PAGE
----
After slaying the dragon, Sigurd rode on to Frakkland where he saw a light on a mountain, “as if a fire were burning and the brightness reached up to the heavens”. He approached the light and found, “a rampart of shields with a banner above it”. Sigurd saw a man lying in the rampart asleep. When he removed the helmet he saw that the man was actually a woman. She was fully dressed in armor, which was, “so tight that it seemed to have grown into her flesh”.
Using his sword Gram, Sigurd sliced through the woman’s coat of mail as easily as if it was made of cloth. She awoke and asked what could be strong enough to cut her armor or if it was Sigurd who had come, “the one with the helmet of Fafnir and carries Fafnir’s bane in his hand”. She knew whom he was who had come and Sigurd also knew that this warrior woman was none other than Brynhildr, the daughter of a king, and a woman of great beauty and wisdom.
Brynhild then told the story of how she had fallen into that deep sleep. There was a fight between two kings, Hjalmgunnar and Agnar (also known as Audabrodir). Odin promised Hjalmgunnar victory in the battle but Brynhild struck him down in battle. This angered Odin so he stabbed Brynhild with a sleeping thorn and told her that she must marry someday. She made a vow that she would only marry a man who knew no fear; this later proves to be Sigurd. Brynhild was a very wise woman. Sigurd then wanted to learn “the ways of mighty things” from Brynhild and she said she would teach him anything that she knew about, “runes or other matters that concern all things”. Brynhild gave Sigurd a full goblet and they drank together.
Odin and the supernatural
Throughout the saga, elements of the supernatural are interwoven into the narrative. One recurring theme is the periodic appearance of Odin, the foremost among Norse deities, associated with “war, wisdom, ecstasy, and poetry.” He is typically depicted as a mysterious, hooded old man with one eye.
Odin appears a number of times to assist characters with his magic and powers. At the start of the saga, he guides his son Sigi out of the underworld. He also sends a wish maiden to Sigi’s son Rerir with an enchanted apple that finally allowed Rerir and his wife to have a child.Later, he appears as an old, one-eyed stranger and sticks his sword into the tree Barnstokkr during a feast at the palace of King Völsung, declaring that “he who draws this sword out of the trunk shall receive it from me as a gift, and he himself shall prove that he has never carried a better sword than this one,” which King Volsung’s son Sigmund does.
Odin also directly intervenes during key points in the narrative. During a battle, Odin, again in the guise of an old, one-eyed man, breaks Sigmund’s sword, turning the tide of the battle and ultimately leading to his death. He also stabs Brynhild with a sleeping thorn and curses her never to win another battle as an act of revenge for killing Hjalmgunnar, a rival king to whom Odin had promised victory.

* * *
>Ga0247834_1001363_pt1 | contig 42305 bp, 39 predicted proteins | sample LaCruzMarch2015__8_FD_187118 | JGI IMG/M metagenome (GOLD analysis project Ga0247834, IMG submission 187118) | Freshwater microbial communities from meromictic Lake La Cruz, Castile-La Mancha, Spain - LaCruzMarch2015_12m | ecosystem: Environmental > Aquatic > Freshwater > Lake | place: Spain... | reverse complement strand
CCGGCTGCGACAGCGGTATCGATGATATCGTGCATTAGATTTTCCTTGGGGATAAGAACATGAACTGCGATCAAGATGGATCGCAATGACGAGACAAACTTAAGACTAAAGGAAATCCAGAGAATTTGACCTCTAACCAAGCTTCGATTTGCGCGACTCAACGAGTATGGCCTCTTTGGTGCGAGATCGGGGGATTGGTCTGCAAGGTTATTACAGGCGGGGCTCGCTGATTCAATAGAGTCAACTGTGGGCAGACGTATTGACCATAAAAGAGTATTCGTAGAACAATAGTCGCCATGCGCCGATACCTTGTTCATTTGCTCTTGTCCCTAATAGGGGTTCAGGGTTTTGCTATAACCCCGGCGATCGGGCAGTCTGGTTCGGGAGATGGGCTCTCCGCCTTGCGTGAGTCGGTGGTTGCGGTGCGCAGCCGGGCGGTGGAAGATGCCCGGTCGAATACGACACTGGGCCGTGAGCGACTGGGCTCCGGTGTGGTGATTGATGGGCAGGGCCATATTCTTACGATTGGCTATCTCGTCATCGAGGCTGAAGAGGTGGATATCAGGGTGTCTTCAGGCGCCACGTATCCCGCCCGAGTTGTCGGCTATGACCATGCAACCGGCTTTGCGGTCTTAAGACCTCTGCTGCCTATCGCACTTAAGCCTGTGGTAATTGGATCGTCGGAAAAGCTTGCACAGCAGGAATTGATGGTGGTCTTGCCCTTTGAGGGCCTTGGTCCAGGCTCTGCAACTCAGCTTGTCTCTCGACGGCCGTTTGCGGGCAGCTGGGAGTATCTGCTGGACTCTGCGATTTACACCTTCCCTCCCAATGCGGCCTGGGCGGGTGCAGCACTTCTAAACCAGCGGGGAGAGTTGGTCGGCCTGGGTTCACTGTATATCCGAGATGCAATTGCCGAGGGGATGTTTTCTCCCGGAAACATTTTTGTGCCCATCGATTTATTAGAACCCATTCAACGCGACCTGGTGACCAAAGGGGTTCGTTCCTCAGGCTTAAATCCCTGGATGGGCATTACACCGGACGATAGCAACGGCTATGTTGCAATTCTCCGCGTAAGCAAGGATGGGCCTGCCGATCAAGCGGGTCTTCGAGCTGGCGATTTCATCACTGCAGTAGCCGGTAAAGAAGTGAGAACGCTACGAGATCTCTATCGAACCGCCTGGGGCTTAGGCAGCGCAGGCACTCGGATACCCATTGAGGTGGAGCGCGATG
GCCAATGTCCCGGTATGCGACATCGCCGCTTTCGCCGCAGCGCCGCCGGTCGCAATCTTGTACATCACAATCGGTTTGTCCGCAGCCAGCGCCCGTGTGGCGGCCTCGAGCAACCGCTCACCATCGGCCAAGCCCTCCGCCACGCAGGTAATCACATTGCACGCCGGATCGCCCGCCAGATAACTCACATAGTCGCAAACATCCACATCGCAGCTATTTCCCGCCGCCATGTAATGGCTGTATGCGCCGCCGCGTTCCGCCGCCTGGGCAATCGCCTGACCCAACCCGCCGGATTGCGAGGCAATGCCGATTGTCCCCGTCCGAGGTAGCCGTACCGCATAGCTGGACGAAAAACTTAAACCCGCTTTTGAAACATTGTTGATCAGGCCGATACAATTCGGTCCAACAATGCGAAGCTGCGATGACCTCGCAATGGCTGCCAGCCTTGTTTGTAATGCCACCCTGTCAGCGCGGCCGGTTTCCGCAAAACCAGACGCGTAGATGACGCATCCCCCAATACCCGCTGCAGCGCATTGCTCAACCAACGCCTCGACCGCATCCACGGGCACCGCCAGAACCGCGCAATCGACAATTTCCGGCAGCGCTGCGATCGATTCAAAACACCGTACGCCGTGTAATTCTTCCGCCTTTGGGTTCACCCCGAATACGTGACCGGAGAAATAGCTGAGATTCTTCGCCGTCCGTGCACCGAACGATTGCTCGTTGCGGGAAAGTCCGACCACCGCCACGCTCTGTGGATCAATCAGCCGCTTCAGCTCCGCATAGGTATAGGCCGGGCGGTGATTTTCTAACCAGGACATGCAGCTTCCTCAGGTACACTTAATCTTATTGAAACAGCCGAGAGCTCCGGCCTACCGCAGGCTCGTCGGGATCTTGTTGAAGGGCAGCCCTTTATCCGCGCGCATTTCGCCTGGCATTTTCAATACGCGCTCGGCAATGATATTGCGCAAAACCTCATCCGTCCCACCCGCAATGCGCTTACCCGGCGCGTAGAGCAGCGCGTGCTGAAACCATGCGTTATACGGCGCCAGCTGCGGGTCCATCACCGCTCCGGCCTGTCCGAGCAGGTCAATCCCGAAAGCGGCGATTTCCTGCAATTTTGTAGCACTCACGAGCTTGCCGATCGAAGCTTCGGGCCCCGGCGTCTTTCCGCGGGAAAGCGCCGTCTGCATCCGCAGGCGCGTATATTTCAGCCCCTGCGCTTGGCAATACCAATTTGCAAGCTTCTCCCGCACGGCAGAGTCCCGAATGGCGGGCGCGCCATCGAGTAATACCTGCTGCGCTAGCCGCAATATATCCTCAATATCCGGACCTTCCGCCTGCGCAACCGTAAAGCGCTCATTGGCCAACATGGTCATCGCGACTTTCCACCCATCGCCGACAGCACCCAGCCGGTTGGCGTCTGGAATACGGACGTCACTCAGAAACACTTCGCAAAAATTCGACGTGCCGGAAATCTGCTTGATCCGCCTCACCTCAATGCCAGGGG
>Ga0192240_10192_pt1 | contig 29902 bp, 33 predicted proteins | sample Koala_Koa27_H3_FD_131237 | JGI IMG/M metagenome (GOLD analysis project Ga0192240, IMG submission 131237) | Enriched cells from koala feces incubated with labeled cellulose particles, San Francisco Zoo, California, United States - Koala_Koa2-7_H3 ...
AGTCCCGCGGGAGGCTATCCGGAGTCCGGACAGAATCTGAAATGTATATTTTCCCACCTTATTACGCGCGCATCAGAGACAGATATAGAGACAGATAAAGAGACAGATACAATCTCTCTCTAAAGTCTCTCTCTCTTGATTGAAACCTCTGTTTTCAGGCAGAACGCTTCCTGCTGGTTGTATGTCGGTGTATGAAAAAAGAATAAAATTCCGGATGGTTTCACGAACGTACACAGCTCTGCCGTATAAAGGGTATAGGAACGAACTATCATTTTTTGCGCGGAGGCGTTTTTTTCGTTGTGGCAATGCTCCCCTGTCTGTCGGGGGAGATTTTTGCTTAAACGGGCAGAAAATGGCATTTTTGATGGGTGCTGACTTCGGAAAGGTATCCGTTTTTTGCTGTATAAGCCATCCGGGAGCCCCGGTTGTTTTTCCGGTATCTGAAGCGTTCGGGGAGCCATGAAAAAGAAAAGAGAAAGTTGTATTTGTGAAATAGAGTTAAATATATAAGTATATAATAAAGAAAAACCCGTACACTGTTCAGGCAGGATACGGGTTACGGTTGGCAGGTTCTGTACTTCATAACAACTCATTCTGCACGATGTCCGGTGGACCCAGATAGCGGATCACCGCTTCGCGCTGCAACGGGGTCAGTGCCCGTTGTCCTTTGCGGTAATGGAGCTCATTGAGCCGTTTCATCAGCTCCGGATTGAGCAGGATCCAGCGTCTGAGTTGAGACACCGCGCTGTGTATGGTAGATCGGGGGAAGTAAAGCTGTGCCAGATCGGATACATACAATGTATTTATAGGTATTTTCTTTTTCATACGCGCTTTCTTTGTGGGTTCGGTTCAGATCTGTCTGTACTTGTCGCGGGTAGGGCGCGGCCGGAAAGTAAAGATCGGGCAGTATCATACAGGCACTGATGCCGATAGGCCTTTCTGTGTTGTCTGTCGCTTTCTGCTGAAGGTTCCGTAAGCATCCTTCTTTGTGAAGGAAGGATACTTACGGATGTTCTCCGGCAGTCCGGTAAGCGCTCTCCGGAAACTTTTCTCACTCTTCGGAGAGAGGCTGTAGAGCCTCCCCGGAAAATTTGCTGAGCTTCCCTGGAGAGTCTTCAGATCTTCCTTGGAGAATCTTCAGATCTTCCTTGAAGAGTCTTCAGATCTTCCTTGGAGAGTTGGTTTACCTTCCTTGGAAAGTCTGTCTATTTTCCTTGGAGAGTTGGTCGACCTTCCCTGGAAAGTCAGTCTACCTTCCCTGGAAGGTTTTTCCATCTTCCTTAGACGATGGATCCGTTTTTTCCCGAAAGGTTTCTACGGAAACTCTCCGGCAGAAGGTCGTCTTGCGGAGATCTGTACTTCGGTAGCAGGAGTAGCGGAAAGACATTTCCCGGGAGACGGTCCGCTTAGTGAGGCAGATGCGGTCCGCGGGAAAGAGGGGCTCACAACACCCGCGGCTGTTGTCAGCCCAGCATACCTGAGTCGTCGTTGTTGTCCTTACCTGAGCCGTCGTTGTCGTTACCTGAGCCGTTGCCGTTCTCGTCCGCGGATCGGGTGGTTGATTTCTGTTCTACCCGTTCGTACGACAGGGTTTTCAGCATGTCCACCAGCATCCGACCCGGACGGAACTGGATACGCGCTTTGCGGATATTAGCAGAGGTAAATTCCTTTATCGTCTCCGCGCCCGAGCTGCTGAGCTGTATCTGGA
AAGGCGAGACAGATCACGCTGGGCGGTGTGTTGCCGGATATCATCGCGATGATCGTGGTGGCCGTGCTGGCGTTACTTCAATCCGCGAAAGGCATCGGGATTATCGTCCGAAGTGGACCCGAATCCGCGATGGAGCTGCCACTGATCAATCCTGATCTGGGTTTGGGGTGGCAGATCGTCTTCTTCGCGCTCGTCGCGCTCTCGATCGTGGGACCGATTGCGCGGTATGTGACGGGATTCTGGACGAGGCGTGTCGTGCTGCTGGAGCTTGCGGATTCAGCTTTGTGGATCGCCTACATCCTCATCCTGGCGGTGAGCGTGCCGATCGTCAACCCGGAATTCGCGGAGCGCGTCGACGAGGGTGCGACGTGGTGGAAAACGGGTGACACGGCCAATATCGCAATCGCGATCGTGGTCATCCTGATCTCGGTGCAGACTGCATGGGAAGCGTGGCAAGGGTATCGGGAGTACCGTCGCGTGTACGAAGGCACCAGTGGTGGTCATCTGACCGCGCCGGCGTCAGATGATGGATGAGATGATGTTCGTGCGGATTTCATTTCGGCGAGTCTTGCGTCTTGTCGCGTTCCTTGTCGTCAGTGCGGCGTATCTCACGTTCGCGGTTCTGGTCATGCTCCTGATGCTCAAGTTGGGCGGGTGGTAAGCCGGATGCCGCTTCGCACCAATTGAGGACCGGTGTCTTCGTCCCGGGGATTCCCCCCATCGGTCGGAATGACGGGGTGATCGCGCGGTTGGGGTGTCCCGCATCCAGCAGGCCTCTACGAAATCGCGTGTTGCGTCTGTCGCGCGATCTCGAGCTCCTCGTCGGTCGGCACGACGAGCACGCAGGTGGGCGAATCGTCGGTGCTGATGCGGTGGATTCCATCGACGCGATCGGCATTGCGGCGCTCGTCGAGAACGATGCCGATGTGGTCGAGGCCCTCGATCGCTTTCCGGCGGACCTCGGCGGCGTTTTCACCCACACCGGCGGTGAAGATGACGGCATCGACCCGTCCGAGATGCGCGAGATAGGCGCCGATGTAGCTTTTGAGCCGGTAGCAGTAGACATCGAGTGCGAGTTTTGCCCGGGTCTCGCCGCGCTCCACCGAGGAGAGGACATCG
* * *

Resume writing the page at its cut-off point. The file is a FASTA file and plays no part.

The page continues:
The Ring Andvaranaut
In the latter half of the saga the ring Andvaranaut serves as a connection and explanation for the characters' troubles. Loki killed Otr, the son of Hreidmar. As compensation for Otr's death, Loki coerced a dwarf named Andvari into repaying the debt with gold. Andvari tried to hold onto one gold ring and when Loki forced him to give it up Andvari cursed the ring saying, "This ring...and indeed the entire treasure, will be the death of whoever owns it." This plays out as one character after another is killed soon after they receive the ring. Otr's brother Fafnir killed his father in order to get the ring and then turned into a dragon to protect it. Sigurd then kills Fafnir taking the ring and giving it to Brynhildr. The ring is then brought into Queen Grimhild's family after her children marry Sigurd and Bryhildr. The story of Andvaranaut is thought to have inspired J.R.R Tolkien's The Lord of the Rings.
The Middle High German epic poem Nibelungenlied is based largely on the old stories, which were commonly known in all of the Germanic lands from the early Middle Ages on, but reworks the material into a courtly medieval setting.
Among the more notable adaptations of this text are Richard Wagner's tetralogy of music dramas Der Ring des Nibelungen, Ernest Reyer's opera Sigurd, Henrik Ibsen's, The Vikings at Helgeland, William Morris's epic poem The Story of Sigurd the Volsung and the Fall of the Niblungs, and J. R. R. Tolkien's The Legend of Sigurd and Gudrún.
- ↑ Byock, 1990, ch. 1-13
- ↑ Byock, 1990, pp. 60-66
- ↑ Byock, 1990, p. 67
- ↑ Byock, 1990 p. 111
- ↑ Byock, 1990
- ↑ The Story of the Volsungs (chapter 1) - (trans) Morris, William & Magnusson, Eirikr, retrieved from: http://www.sacred-texts.com/neu/vlsng/vlsng03.htm, 29 August 2012
- ↑ Byock, 1990, pp. 35-6
- ↑ Byock, 1990, p. 38
- ↑ Byock, 1990, p. 53
- ↑ Byock, 1990, p. 67
- Byock, Jesse L. (1990) Saga of the Volsungs. University of California Press.
- The Story of the Volsungs on Wikisource
- R. G. Finch (ed. and trans.), The Saga of the Volsungs (London: Nelson, 1965), available at VSNRweb-publications.org. A fine translation with facing page Old Icelandic text and a good (if dated) introduction.
- Fornaldarsögur Norðurlanda and Völsunga saga in Old Norse from «Kulturformidlingen norrøne tekster og kvad» Norway.
- Volsunga Saga, translated by William Morris and Eiríkr Magnússon. Free audiobook from LibriVox
- Timeless Myths: Volsunga Saga
- Historia de los Descendientes del rey Vǫlsungr (in Spanish)
- The Story of Sigurd. The Volsunga Saga retold by Andrew Lang.
- Proverbs and proverbial materials in Völsunga saga
- Read the Icelandic Text and the English translation by Kaaren Grimstad
|This page uses content from the English Wikipedia. The original article was at Völsunga saga. The list of authors can be seen in the page history.|